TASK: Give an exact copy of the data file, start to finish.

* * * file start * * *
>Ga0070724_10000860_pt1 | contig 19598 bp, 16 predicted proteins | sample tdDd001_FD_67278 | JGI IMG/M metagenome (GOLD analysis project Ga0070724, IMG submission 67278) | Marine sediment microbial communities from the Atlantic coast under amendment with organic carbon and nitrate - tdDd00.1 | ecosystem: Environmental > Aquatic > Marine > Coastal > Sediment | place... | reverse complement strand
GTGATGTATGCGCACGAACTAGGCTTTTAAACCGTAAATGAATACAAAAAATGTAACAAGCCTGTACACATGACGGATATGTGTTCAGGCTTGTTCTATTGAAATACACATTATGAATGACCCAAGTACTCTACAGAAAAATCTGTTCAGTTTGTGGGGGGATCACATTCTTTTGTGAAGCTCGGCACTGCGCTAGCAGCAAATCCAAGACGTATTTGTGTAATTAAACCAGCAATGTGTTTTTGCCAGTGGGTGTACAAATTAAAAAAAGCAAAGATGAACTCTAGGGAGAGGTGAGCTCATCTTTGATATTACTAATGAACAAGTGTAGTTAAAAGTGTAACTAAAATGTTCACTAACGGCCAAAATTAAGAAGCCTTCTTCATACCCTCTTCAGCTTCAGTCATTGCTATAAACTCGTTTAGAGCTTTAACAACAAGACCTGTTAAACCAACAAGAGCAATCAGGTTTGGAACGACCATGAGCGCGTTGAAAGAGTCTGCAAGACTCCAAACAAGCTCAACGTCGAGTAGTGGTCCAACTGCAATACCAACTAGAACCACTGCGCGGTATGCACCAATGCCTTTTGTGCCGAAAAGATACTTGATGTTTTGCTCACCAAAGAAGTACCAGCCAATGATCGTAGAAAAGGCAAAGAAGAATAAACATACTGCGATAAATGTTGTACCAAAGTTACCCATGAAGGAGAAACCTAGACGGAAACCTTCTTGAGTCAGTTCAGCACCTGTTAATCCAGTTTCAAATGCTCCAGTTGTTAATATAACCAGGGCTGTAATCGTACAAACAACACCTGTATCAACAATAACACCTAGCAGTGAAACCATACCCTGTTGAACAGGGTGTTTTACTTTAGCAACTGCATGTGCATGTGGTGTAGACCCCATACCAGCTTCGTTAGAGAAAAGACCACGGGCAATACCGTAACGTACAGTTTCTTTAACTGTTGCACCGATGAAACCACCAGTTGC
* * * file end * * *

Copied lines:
>Ga0070724_10000860_pt1 | contig 19598 bp, 16 predicted proteins | sample tdDd001_FD_67278 | JGI IMG/M metagenome (GOLD analysis project Ga0070724, IMG submission 67278) | Marine sediment microbial communities from the Atlantic coast under amendment with organic carbon and nitrate - tdDd00.1 | ecosystem: Environmental > Aquatic > Marine > Coastal > Sediment | place... | reverse complement strand
GTGATGTATGCGCACGAACTAGGCTTTTAAACCGTAAATGAATACAAAAAATGTAACAAGCCTGTACACATGACGGATATGTGTTCAGGCTTGTTCTATTGAAATACACATTATGAATGACCCAAGTACTCTACAGAAAAATCTGTTCAGTTTGTGGGGGGATCACATTCTTTTGTGAAGCTCGGCACTGCGCTAGCAGCAAATCCAAGACGTATTTGTGTAATTAAACCAGCAATGTGTTTTTGCCAGTGGGTGTACAAATTAAAAAAAGCAAAGATGAACTCTAGGGAGAGGTGAGCTCATCTTTGATATTACTAATGAACAAGTGTAGTTAAAAGTGTAACTAAAATGTTCACTAACGGCCAAAATTAAGAAGCCTTCTTCATACCCTCTTCAGCTTCAGTCATTGCTATAAACTCGTTTAGAGCTTTAACAACAAGACCTGTTAAACCAACAAGAGCAATCAGGTTTGGAACGACCATGAGCGCGTTGAAAGAGTCTGCAAGACTCCAAACAAGCTCAACGTCGAGTAGTGGTCCAACTGCAATACCAACTAGAACCACTGCGCGGTATGCACCAATGCCTTTTGTGCCGAAAAGATACTTGATGTTTTGCTCACCAAAGAAGTACCAGCCAATGATCGTAGAAAAGGCAAAGAAGAATAAACATACTGCGATAAATGTTGTACCAAAGTTACCCATGAAGGAGAAACCTAGACGGAAACCTTCTTGAGTCAGTTCAGCACCTGTTAATCCAGTTTCAAATGCTCCAGTTGTTAATATAACCAGGGCTGTAATCGTACAAACAACACCTGTATCAACAATAACACCTAGCAGTGAAACCATACCCTGTTGAACAGGGTGTTTTACTTTAGCAACTGCATGTGCATGTGGTGTAGACCCCATACCAGCTTCGTTAGAGAAAAGACCACGGGCAATACCGTAACGTACAGTTTCTTTAACTGTTGCACCGATGAAACCACCAGTTGC